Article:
By limiting the Federal Reserve's ability to lend via the discount window, the banking reform law has poked a hole in the proverbial safety net.

The new law limits how long a district Federal Reserve bank can issue extended credit to a bank.

It also makes the Fed liable for some costs of expensive resolutions at banks that had borrowed from the discount window while ailing.

In effect, the bill makes it harder for the central bank to prop up troubled institutions while they work out credit problems. The restrictions are designed to make banks more conscientious about avoiding high-risk lending that could erode asset quality.

"It forces all bankers to raise their prudence yet another notch," said Neil Soss, chief economist at First Boston Corp. If you are a banker, he said, "your ability to rely on the safety net is reduced."

A Less Flexible Fed

But the provision also limits the Fed's flexibility in dealing with troubled banks - a change that some experts find ominous.

No Federal Reserve bank can lend to a single bank for more than 60 days out of any 120, unless top regulators or the Federal Reserve chairman certify that such lending is appropriate.

In addition, the Federal Reserve will have to pay for any loss the Bank Insurance Fund incurs as a result of discount window lending - that is, any losses beyond what resolution would have cost if the Fed's lending had not sustained the bank so long.

Weeks, Not Months

These changes still allow the Fed to lend to troubled banks. An institution with appropriate collateral can borrow from the central bank for several weeks, just as before.

But a Federal Reserve bank is no longer able to sustain banks for months without specific authorization.

The bank unit of Southeast Banking Corp., for example, had reportedly obtained extended credit from the Federal Reserve Bank of Atlanta for nearly two months before its principal assets were sold to First Union Corp.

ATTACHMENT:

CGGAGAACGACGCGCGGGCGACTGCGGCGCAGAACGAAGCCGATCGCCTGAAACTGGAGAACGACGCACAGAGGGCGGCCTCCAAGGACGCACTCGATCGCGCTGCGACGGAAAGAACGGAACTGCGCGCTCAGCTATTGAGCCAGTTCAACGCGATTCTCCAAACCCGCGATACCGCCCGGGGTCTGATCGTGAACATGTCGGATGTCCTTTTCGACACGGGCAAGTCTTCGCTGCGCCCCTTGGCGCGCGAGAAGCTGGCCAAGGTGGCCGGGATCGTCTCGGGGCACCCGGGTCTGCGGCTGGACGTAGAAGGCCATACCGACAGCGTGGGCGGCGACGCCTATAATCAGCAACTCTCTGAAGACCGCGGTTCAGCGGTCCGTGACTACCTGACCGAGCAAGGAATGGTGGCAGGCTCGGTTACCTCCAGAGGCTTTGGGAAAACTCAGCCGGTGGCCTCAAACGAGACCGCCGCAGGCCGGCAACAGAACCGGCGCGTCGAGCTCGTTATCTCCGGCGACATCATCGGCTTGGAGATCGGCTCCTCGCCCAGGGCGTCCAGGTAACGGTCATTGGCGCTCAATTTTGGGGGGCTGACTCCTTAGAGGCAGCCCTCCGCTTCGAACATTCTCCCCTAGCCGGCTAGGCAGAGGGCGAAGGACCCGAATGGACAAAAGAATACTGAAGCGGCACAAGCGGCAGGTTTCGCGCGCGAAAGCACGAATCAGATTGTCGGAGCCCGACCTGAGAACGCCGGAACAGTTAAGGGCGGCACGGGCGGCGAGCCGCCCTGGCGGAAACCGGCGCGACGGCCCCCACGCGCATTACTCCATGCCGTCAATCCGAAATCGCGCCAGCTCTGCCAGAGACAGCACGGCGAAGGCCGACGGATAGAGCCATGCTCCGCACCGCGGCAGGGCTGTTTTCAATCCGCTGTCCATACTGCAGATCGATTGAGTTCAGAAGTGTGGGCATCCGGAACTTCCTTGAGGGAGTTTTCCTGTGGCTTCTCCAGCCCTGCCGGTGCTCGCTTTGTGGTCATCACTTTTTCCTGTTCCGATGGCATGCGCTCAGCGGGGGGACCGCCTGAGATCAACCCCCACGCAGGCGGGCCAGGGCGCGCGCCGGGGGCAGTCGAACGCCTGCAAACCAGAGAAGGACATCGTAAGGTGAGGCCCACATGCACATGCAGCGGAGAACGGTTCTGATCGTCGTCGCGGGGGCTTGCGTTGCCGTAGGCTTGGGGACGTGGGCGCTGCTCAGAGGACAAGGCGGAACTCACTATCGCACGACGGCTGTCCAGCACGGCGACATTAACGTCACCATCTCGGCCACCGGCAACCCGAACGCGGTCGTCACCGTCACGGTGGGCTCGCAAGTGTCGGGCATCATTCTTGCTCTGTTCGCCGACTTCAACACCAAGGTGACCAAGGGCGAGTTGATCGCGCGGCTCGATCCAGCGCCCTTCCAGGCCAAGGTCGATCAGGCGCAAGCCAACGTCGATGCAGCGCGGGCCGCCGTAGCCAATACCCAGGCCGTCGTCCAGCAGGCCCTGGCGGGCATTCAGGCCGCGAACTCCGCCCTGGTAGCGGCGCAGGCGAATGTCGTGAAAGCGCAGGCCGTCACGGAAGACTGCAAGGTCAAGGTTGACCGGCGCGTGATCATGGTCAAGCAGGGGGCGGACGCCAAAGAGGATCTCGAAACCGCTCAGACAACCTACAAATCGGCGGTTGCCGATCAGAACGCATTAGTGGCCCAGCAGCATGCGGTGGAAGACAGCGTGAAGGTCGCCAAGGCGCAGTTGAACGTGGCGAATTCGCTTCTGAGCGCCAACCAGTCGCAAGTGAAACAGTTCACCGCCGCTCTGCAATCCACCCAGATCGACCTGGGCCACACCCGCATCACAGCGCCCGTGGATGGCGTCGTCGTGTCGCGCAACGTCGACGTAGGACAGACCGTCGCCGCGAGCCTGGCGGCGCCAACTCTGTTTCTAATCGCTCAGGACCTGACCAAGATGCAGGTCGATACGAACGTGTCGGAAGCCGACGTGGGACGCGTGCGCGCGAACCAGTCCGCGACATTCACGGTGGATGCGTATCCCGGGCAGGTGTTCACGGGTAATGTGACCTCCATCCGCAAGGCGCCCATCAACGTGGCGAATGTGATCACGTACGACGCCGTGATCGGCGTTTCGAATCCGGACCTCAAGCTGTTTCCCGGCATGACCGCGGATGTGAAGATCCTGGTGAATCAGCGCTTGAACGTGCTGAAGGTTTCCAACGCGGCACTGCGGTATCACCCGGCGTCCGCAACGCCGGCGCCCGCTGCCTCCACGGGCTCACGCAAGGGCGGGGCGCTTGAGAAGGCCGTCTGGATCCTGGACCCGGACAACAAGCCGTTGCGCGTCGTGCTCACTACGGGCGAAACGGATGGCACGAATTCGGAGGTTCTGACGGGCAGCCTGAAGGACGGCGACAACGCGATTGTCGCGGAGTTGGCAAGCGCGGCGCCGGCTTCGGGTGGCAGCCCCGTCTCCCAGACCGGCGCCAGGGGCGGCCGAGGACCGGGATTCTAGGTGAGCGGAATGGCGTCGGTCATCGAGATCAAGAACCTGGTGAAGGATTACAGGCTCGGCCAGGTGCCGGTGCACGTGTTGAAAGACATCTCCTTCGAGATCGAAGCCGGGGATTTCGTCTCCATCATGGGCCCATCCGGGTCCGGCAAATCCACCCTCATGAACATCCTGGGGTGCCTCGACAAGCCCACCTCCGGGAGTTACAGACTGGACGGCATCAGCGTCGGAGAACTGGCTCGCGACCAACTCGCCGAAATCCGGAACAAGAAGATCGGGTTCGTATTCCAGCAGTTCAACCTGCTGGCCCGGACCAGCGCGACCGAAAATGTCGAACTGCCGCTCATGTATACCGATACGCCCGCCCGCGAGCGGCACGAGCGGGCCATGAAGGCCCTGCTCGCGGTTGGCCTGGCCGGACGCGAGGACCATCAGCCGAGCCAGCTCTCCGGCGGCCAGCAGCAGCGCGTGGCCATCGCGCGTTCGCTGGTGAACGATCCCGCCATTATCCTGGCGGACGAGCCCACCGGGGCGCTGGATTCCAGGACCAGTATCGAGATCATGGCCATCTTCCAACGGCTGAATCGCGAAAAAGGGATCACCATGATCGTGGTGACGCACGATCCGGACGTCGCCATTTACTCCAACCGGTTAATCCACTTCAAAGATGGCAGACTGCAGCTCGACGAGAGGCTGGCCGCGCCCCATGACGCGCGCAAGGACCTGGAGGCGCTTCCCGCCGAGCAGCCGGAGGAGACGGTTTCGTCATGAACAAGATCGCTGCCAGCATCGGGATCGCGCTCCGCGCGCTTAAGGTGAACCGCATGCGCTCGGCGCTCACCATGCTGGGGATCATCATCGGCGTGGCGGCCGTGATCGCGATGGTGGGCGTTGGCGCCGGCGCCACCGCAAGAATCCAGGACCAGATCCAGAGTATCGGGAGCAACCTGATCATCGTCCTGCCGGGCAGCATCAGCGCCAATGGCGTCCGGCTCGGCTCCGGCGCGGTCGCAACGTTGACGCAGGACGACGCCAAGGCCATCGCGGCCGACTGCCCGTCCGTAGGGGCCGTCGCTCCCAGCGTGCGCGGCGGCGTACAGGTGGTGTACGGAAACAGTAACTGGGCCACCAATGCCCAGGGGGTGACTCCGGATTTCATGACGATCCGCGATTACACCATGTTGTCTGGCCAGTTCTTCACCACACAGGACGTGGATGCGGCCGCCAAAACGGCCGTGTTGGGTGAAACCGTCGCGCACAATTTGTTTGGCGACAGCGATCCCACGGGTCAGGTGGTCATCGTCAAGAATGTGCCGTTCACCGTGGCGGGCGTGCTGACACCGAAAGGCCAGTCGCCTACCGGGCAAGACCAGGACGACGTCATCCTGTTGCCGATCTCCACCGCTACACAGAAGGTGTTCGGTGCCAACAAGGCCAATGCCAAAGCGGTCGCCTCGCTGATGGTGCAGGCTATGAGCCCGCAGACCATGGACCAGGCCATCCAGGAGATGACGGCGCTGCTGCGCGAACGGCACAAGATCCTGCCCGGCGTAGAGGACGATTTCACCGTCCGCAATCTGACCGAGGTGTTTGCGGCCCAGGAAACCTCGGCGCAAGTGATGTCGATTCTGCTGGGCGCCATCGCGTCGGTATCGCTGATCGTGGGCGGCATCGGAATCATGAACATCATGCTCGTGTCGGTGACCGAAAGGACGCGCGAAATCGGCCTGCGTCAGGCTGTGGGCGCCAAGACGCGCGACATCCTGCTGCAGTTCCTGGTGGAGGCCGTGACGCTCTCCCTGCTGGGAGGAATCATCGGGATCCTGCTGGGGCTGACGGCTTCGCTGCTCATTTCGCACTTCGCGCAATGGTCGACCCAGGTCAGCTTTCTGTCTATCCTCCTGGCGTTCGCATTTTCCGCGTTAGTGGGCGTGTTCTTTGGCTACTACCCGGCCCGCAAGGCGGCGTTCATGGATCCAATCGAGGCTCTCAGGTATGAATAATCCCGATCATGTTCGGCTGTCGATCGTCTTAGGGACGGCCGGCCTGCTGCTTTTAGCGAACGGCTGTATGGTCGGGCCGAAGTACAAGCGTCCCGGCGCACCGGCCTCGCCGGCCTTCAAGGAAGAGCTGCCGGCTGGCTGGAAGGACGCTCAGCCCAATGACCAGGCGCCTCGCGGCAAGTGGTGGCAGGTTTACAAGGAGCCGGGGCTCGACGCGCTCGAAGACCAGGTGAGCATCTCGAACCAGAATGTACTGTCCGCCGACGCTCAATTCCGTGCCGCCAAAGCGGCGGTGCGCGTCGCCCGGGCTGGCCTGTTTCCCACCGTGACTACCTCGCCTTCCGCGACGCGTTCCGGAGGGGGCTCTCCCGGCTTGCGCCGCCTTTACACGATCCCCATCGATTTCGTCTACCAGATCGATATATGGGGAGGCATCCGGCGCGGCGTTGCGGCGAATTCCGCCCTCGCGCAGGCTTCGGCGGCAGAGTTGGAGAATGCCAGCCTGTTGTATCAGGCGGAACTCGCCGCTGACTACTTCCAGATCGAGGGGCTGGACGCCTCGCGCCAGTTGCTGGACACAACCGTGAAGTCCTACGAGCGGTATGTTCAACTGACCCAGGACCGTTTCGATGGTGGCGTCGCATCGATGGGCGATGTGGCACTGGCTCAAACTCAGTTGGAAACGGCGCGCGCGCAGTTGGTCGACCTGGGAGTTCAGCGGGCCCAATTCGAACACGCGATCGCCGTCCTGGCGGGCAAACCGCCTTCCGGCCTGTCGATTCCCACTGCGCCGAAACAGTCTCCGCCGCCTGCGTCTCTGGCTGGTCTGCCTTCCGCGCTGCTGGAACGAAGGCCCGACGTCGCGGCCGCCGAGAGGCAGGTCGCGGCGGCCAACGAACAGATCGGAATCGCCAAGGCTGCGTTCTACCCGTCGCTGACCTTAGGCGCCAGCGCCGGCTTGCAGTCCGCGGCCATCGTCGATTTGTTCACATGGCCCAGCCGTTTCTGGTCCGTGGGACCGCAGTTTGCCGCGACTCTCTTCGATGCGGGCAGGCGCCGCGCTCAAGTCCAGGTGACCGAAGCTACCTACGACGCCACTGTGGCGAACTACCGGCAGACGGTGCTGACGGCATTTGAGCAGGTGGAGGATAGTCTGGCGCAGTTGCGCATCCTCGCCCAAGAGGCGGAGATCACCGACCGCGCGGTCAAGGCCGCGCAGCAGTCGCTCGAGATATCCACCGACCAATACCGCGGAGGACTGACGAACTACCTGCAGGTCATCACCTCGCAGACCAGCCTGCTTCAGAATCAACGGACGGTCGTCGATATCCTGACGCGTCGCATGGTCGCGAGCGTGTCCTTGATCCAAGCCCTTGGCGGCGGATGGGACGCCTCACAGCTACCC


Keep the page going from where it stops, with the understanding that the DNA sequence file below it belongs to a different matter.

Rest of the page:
At one point, Southeast's borrowings from the Fed neared $500 million. If Southeast were failing today, it would have a harder time obtaining such liquidity support.

By making it harder for banks to survive on liquidity lifelines from the Fed, the bill tries to hasten the cleanup that the industry needs.

High Cost of Delay

"The overall cost of [some] failures could have been mitigated if the Fed hand't put a BandAid on a cancer, so to speak," said Jan Hurley, a senior market analyst at Chase Manhattan Corp.

Still, some experts worry that the new limits on the Fed's discretionary ability to lend could cause problems down the road.

"It certainly sounds like it's chipping away at some of the Fed's independent," said Stephen Gallagher, a money market economist at Kidder, Peabody & Co.

Politically Influenced Aid

Political considerations could start to influence which banks are allowed to obtain long-term Fed loans, according to David Jones, chief economist at Aubrey G. Lanston.

That's because regulators, not just central bank officials, would be able to vote on whether to extend loans to troubled banks for more than 60 days.

Discount window lending "becomes a force through which credit can be directed to certain parts of the economy," said Mr. Jones. "If regulators and Congress get into this business, they're going to have all sorts of vested interests."

In addition to changing the rules for extended borrowing from the discount window, the banking reform law makes it possible for securities firms to borrow from the window in extreme circumstances - for example, in a period of extreme market stress such as occurred in October 1987.

Such borrowing becomes possible only if five Fed governors vote to support the lending and if the securities firm has adequate collateral.

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